Hay processing company fined over double amputation incident

Hay processing company fined over double amputation incident

SafeWork SA has prosecuted a South Australian hay processing and exporting company after an incident that saw a company employee lose both his legs below the knee in a hay press.

The incident occurred in 2017 when the worker was standing on the mezzanine platform of a hay press, attempting to clear some residue from the machine. The object used to remove the residue became stuck.

The worker attempted to remove the object from the platform and fell three metres onto the bale press table below. The weight of the man activated the hay press, which amputated both his legs below the knee.

SafeWork SA’s subsequent investigation found that the incident could have been avoided if the company had undertaken an appropriate risk assessment and appropriate engineering controls like sensors and guarding installed. It was found that the hay press had not been isolated during the clearing process that led to the incident.

Gilmac Pty Ltd pleaded guilty in the South Australian Employment Tribunal for breaches of the WHS Act. They were fined $350,000 prior to a 30% discount for an early guilty plea.

Martyn Campbell, SafeWork SA Executive Director, said “this incident could quite easily had resulted in a fatality, and shows a blatant disregard by the business in ensuring adequate safe systems were in place to protect workers from the unforgiving risks associated with this type of machinery”.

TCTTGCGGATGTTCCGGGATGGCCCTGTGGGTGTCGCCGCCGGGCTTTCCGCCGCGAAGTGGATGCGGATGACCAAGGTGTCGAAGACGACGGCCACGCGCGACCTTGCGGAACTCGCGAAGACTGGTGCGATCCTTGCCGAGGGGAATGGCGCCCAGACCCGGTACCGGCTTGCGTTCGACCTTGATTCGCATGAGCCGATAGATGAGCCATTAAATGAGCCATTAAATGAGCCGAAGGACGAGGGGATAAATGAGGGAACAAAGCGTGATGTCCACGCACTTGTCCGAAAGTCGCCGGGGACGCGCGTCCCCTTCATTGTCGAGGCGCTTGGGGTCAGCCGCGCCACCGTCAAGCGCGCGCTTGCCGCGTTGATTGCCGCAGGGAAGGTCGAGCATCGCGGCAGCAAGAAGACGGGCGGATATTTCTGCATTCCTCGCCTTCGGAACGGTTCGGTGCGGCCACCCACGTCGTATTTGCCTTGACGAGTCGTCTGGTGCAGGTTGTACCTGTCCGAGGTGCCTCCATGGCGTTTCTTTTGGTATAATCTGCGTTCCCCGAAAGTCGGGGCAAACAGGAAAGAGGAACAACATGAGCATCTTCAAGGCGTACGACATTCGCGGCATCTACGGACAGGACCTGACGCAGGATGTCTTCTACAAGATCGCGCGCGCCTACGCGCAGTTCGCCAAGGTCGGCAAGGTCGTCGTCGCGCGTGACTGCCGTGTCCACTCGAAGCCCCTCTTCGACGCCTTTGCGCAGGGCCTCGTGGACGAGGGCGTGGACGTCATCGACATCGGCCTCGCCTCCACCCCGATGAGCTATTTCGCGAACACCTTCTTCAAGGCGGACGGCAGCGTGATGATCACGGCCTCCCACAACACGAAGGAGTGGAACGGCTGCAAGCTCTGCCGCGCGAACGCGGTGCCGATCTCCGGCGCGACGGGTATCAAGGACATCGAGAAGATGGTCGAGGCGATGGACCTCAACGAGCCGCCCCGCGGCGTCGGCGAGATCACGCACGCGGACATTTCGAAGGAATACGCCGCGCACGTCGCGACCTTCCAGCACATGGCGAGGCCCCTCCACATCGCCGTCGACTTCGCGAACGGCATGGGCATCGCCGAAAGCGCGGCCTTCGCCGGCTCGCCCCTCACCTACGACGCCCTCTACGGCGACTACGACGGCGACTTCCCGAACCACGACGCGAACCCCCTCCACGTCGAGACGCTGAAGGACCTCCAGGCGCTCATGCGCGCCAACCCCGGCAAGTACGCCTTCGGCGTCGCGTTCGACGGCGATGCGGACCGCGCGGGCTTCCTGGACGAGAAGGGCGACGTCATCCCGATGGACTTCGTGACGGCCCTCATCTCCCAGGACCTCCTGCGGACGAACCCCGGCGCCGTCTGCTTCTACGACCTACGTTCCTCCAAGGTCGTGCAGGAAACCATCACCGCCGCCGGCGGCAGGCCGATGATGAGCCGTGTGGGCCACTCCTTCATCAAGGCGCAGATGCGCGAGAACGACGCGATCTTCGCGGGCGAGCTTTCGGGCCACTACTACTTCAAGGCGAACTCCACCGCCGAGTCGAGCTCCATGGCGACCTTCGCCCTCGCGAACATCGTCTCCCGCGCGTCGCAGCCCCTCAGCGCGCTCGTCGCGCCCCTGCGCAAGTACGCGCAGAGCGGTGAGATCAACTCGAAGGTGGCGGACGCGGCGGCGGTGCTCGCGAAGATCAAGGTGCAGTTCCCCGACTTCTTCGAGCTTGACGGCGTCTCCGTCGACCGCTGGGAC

“A worker is now dealing with the long-term life-changing physical and mental injuries from this incident,” Mr Campbell said.

“This incident should serve as a reminder to all employers of their duty to ensure adequate controls and safe systems are in place, which are the basic fundamentals to work health and safety”.

In sentencing, Deputy President Magistrate Cole noted that the company had “expended significant monies designing a new machine and reviewing its protocols and training in the workplace”.

He also noted that there was “little mitigation in a defendant spending money getting its safety processes up to scratch when they should have been up to scratch in the first place”.

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